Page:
DR. ORME: Yeah, exactly. Yeah. But it kinda matters ‘cause there are some people where exercise is actually something that's done compulsively. It's done out of anxiety, it's that they can't stop exercising because it's driven by maybe fears, or shame, or guilt, or something inside where if they stop it then they, they can't tolerate kind of the experience. So, there's sort of a -- if we kind of encourage that and, and call that a good behavior or a good habit, we might be actually encouraging sort of more a pattern that's kind of making their life smaller and not giving them kind of the flexibility that's, they probably will need.
KATIE: How would someone know if they're either resolution or their behavior, they wanna make -- the behavior change they wanna make, how do you know when it's coming from a place that's not great, I guess? If that's what you're saying.
DR. ORME: Yeah. I guess one of the things that I would say is that, “Again, none of us like have pure motives here. Like, you know, like we probably want to exercise because we want to be healthy, but you know, we probably will go into the gym and start comparing ourselves to other people. “And this body part needs to be bigger or smaller.” You know, so, but I do think there can be a way where we get in touch with what's really important to us in this new habit that I want to lay down. Do I do like, for -- in your example, do I want to stay in touch with friends just so I don't feel bad about this? Or do I wanna stay in touch with friends because like, those relationships mean something to me. And that connection means something to me.
DR. ORME: And I want to be the sort of friend that's there for people when they're struggling or just, you know, who's consistent. That's like a different place that we can kinda access and get in touch with. And there's like psychologically when we're in touch with that place and we're doing a behavior from that place, it has like this enlivening feeling to it. You know, it brings a bit of vitality, it has this sense of like, we respect ourselves more for having done that. Whereas the opposite, it sort of feels like we're just like, ugh, we have to do this, and it's such a grind. It's like such a chore and it has this like kind of constraining feel. I don't really know how to…
KATIE: The power over us or something you said, you know, that is interesting that you, that you mentioned it that way, ‘cause I -- I've had this resolution for a few years. I never get anywhere with it. And I think I'm finally at the point where I think probably when I first made this resolution, it was based in guilt of like, “I'm just being a bad friend, I'm being a bad, you know, niece, daughter,” whatever. Now, I have gotten to the point where like, I really do miss all these relationships that I had and now I have gotten better about it lately, and like I am resolving to continue to be better. And so, I -- it kind of feeds exactly into that point, where I think it took me getting here to probably finally make some real change towards it.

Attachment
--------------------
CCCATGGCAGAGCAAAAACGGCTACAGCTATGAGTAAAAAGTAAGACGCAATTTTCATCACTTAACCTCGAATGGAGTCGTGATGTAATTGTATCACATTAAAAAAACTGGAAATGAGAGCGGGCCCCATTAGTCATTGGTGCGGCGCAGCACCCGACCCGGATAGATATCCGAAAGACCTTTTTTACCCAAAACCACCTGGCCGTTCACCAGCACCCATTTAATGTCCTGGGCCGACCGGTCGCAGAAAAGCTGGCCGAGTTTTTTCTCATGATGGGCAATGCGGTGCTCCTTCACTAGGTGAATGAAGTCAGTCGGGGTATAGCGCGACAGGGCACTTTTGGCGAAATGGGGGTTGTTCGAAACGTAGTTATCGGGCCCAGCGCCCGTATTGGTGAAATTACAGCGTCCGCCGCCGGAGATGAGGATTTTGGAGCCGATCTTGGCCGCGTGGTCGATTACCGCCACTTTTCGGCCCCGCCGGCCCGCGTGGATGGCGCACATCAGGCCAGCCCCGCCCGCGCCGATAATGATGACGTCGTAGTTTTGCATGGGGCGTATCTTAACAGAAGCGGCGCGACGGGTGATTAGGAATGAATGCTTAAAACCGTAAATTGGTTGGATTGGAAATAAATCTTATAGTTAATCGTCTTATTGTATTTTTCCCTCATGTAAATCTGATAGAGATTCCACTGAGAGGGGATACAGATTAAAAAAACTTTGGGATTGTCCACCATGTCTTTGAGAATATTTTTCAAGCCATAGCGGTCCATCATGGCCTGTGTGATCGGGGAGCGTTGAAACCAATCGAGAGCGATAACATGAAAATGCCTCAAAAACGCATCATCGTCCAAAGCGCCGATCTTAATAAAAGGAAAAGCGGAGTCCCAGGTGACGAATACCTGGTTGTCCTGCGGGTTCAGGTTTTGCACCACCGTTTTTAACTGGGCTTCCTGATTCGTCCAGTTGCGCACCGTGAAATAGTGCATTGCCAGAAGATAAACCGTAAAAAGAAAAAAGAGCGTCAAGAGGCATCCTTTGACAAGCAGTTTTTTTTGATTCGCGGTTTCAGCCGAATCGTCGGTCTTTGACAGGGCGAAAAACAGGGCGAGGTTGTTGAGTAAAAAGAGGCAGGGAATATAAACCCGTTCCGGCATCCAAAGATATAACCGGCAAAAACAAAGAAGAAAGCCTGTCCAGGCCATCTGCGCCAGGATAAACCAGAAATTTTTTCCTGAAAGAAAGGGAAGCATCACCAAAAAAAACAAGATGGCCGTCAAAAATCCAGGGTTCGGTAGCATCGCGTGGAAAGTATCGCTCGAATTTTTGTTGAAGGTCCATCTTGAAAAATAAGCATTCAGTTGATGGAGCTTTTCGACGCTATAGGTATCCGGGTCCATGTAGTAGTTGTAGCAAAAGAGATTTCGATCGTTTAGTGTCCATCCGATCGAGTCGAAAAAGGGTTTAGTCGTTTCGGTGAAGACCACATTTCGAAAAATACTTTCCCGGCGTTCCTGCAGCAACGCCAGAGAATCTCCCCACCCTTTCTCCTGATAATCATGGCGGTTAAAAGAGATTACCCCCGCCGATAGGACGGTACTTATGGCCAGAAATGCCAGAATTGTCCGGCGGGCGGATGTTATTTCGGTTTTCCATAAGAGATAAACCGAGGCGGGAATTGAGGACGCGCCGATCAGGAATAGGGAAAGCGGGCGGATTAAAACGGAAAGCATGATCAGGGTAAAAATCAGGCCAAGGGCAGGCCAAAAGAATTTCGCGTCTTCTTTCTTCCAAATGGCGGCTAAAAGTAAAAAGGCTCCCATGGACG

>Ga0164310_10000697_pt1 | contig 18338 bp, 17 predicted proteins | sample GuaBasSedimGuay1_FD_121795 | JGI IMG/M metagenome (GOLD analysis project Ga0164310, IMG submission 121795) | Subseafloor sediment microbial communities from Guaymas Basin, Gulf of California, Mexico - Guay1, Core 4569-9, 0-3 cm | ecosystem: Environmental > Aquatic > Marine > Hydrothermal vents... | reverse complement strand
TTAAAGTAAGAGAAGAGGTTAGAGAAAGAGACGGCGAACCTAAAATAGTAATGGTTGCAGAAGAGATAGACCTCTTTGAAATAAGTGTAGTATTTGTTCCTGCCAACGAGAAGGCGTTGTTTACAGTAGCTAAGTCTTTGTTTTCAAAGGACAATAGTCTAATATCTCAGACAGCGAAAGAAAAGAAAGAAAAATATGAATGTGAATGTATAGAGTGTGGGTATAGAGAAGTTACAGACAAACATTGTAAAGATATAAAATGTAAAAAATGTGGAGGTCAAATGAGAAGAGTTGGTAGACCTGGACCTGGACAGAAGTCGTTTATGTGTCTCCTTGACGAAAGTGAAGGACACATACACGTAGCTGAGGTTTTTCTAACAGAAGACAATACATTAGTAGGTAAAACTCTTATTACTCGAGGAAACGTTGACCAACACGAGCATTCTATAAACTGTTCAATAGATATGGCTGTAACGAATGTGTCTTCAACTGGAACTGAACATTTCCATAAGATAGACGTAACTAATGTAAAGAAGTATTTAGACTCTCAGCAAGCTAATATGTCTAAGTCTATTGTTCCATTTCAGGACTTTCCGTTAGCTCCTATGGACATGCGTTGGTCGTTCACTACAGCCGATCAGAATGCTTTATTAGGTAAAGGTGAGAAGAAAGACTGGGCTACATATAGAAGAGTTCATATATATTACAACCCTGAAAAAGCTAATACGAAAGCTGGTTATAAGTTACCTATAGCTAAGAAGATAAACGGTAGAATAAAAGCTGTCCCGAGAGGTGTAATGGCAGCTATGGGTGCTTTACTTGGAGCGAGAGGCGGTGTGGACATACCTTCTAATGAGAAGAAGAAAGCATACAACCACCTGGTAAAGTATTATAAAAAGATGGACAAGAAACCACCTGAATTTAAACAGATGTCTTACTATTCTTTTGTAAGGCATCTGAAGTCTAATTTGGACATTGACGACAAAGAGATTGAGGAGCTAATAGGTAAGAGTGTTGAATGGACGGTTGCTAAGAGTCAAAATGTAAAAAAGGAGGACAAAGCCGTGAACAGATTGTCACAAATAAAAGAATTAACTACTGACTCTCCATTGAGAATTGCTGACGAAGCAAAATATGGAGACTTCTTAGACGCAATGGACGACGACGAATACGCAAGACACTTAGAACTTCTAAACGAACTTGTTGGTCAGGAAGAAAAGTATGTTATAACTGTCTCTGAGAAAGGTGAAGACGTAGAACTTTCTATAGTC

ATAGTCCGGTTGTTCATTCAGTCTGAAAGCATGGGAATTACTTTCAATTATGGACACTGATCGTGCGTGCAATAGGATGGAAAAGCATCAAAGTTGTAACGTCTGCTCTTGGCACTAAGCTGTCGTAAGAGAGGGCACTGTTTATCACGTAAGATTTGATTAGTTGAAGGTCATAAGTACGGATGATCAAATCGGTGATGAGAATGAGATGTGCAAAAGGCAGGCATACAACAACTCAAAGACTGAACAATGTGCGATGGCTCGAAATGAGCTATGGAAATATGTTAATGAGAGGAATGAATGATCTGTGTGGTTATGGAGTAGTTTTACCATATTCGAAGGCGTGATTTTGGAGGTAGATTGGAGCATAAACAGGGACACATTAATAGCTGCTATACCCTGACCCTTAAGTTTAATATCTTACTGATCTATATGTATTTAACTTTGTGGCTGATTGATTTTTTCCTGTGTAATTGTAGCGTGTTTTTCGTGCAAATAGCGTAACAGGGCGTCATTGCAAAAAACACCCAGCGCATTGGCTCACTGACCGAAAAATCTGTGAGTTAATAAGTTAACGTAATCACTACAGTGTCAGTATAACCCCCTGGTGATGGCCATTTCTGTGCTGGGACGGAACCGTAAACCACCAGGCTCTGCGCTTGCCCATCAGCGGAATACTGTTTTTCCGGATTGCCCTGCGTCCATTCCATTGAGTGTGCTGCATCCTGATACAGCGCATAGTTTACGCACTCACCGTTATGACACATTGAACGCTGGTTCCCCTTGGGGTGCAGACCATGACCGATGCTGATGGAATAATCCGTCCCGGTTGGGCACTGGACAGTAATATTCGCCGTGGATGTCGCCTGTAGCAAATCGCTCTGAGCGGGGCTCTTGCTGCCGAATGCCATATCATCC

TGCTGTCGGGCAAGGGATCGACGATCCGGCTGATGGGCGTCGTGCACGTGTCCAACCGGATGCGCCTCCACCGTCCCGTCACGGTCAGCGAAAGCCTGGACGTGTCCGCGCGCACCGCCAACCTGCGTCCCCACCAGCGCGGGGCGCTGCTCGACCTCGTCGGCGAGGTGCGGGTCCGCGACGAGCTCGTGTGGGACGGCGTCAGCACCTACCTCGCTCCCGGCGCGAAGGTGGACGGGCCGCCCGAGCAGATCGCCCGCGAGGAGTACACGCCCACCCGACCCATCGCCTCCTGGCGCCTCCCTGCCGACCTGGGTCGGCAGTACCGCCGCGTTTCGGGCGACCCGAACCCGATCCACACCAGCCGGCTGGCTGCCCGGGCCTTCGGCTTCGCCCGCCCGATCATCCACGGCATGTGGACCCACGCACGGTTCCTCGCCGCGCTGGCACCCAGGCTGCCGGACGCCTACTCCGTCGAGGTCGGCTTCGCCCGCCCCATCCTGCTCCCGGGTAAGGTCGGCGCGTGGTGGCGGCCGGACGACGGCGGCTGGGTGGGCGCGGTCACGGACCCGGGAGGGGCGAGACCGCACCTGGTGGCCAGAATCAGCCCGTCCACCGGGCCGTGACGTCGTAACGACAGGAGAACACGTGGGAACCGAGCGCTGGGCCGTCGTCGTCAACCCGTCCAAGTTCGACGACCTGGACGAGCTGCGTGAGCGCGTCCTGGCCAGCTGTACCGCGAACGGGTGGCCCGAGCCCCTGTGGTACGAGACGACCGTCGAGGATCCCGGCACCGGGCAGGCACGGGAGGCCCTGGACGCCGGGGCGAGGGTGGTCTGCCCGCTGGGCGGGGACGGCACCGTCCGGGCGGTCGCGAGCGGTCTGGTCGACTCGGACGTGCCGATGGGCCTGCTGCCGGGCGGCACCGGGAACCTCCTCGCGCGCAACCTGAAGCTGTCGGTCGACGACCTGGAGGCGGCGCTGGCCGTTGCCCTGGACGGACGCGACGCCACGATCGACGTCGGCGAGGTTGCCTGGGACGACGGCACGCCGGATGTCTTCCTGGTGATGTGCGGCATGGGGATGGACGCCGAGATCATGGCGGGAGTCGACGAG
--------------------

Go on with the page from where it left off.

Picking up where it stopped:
DR. ORME: Yeah. And I think that's a great point because like, I think when you're connected to something, I think maybe more deeper, like, “I missed that friendship, I want that connection.” The behavior becomes like easier. You know, it's like, it’s more likely to be sustained because it’s anchored in something that's a whole lot deeper than just guilt, you know? So, it sort of has this enlivening thing and then that's a reinforcer that then makes it even more easy to do the next time.
KATIE: Another question I have, is a person ever maybe not ready for a change? So, let's say, you know, to your point earlier of New Year's kind of restricts us temporally to making change. Is there ever a time where you'd say to someone, “Look, I know the New Year's here and you wanna make a resolution, but maybe you're just not in a good place to do that.” And I guess I'm asking from a standpoint of can a resolution ever do more harm than good? And that you're kind of setting yourself up for failure, and maybe that hurts your self-esteem? Or is it depend on the goal and is that too -- a simplified way of thinking about it?
DR. ORME: Yeah, I mean, I think I would want to hear what the goal is, and I would wanna be thinking about how this is gonna function in their psychology.
DR. ORME: And I would want to think, “Is this going to help lead to an opening more vitality in their life, or is this going to sort of set them up for this cycle of guilt and shame?” I mean, when it comes to goal setting, if we don't do that kind of in a smart way, it can really set us up for failure if we bite off more than we can chew, or it's, or it's unrealistic, or it's overly kind of like focused on outcomes rather than sort of the process that we're trying to implement here. It can sort of backfire on people. So, yeah, it feels, it feels like one of those things where we have to sort of think a little bit about how we're doing it and how we implement it, and the function that it serves for us.
KATIE: Got it. That's interesting because it kind of brings us to this next place of, you know, we've talked a lot about the psychology of our behaviors and habits and things like that. But for our listeners who are gonna make New Year's resolutions; I'm gonna have some this year actually, which I usually don't, but I I'm going to. Do you have any habit hack tips for us? So, any tips of ways that we can execute properly on our resolutions, so that it's January and I haven't already like shamelessly given up on my resolution?